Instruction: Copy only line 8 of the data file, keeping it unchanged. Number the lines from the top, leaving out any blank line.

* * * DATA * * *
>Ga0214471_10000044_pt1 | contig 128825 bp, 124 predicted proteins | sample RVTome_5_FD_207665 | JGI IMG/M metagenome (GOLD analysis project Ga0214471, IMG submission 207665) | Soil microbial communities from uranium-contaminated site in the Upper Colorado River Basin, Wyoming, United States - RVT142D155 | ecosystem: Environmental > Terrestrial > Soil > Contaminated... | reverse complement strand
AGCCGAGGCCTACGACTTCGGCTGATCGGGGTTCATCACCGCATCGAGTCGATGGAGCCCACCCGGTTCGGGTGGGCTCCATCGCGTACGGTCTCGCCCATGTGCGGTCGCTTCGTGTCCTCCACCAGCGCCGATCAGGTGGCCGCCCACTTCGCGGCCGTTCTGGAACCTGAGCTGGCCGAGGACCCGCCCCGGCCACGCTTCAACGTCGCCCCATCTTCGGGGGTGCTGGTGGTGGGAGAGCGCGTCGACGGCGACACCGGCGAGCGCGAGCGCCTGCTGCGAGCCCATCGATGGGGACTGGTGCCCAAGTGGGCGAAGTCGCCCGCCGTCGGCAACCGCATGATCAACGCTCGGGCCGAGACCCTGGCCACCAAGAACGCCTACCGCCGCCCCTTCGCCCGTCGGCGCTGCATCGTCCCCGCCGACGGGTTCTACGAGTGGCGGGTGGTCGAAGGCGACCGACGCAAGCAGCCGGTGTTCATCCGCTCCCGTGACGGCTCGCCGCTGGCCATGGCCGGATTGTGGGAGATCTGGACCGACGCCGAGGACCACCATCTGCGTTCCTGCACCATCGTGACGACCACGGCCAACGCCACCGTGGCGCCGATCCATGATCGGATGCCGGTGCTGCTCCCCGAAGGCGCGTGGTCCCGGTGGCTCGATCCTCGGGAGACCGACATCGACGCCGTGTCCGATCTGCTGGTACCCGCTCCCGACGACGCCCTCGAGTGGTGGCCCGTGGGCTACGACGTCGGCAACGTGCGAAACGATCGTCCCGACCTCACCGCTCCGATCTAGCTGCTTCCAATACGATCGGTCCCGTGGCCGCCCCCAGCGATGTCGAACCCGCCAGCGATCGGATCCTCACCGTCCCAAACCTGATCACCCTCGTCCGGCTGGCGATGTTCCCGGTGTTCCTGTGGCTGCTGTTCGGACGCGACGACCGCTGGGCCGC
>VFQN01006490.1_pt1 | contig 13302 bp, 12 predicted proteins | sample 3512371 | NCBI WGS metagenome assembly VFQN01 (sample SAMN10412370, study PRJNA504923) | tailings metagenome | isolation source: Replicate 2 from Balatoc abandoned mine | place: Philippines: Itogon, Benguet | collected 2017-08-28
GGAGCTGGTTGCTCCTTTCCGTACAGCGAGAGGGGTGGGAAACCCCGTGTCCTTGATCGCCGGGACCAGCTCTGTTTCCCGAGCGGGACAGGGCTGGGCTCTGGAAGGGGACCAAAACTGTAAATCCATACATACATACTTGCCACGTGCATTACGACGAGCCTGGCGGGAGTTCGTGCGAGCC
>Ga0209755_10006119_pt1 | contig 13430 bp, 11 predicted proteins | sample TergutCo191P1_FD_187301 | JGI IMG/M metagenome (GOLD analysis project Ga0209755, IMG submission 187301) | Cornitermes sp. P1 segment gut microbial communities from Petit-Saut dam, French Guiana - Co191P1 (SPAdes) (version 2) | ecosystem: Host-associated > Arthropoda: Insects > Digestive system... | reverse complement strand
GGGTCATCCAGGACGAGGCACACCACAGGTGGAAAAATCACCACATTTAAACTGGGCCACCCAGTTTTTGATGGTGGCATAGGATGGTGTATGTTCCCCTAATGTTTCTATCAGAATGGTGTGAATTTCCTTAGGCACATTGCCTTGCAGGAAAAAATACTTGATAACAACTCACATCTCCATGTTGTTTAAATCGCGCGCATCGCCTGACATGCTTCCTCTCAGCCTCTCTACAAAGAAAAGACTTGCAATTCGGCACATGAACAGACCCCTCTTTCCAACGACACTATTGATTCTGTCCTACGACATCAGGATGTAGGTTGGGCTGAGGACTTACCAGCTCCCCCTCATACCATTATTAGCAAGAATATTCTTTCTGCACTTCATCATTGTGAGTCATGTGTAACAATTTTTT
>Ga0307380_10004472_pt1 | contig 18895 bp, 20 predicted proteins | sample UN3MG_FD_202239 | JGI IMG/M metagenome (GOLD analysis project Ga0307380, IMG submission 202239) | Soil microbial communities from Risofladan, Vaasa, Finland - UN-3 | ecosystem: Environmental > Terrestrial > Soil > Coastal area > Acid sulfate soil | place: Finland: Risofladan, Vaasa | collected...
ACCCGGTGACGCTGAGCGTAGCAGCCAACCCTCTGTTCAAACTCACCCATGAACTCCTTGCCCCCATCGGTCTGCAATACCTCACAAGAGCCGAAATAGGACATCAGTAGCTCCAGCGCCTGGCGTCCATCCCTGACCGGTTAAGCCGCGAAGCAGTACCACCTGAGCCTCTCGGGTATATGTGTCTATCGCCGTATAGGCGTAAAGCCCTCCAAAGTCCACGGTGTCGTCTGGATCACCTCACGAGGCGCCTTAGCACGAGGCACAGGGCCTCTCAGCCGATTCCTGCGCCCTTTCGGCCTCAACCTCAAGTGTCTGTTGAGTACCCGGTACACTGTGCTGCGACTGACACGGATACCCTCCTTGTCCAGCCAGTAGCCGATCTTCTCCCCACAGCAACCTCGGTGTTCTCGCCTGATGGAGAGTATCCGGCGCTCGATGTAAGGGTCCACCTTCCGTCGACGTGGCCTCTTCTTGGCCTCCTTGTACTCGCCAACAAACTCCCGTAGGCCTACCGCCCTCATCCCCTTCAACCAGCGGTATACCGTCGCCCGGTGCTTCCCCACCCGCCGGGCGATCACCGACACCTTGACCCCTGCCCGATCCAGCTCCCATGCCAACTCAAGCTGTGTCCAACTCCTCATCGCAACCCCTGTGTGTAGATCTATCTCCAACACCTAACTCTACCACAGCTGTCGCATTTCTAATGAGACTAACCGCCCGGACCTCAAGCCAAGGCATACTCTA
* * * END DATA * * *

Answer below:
ACCCGGTGACGCTGAGCGTAGCAGCCAACCCTCTGTTCAAACTCACCCATGAACTCCTTGCCCCCATCGGTCTGCAATACCTCACAAGAGCCGAAATAGGACATCAGTAGCTCCAGCGCCTGGCGTCCATCCCTGACCGGTTAAGCCGCGAAGCAGTACCACCTGAGCCTCTCGGGTATATGTGTCTATCGCCGTATAGGCGTAAAGCCCTCCAAAGTCCACGGTGTCGTCTGGATCACCTCACGAGGCGCCTTAGCACGAGGCACAGGGCCTCTCAGCCGATTCCTGCGCCCTTTCGGCCTCAACCTCAAGTGTCTGTTGAGTACCCGGTACACTGTGCTGCGACTGACACGGATACCCTCCTTGTCCAGCCAGTAGCCGATCTTCTCCCCACAGCAACCTCGGTGTTCTCGCCTGATGGAGAGTATCCGGCGCTCGATGTAAGGGTCCACCTTCCGTCGACGTGGCCTCTTCTTGGCCTCCTTGTACTCGCCAACAAACTCCCGTAGGCCTACCGCCCTCATCCCCTTCAACCAGCGGTATACCGTCGCCCGGTGCTTCCCCACCCGCCGGGCGATCACCGACACCTTGACCCCTGCCCGATCCAGCTCCCATGCCAACTCAAGCTGTGTCCAACTCCTCATCGCAACCCCTGTGTGTAGATCTATCTCCAACACCTAACTCTACCACAGCTGTCGCATTTCTAATGAGACTAACCGCCCGGACCTCAAGCCAAGGCATACTCTA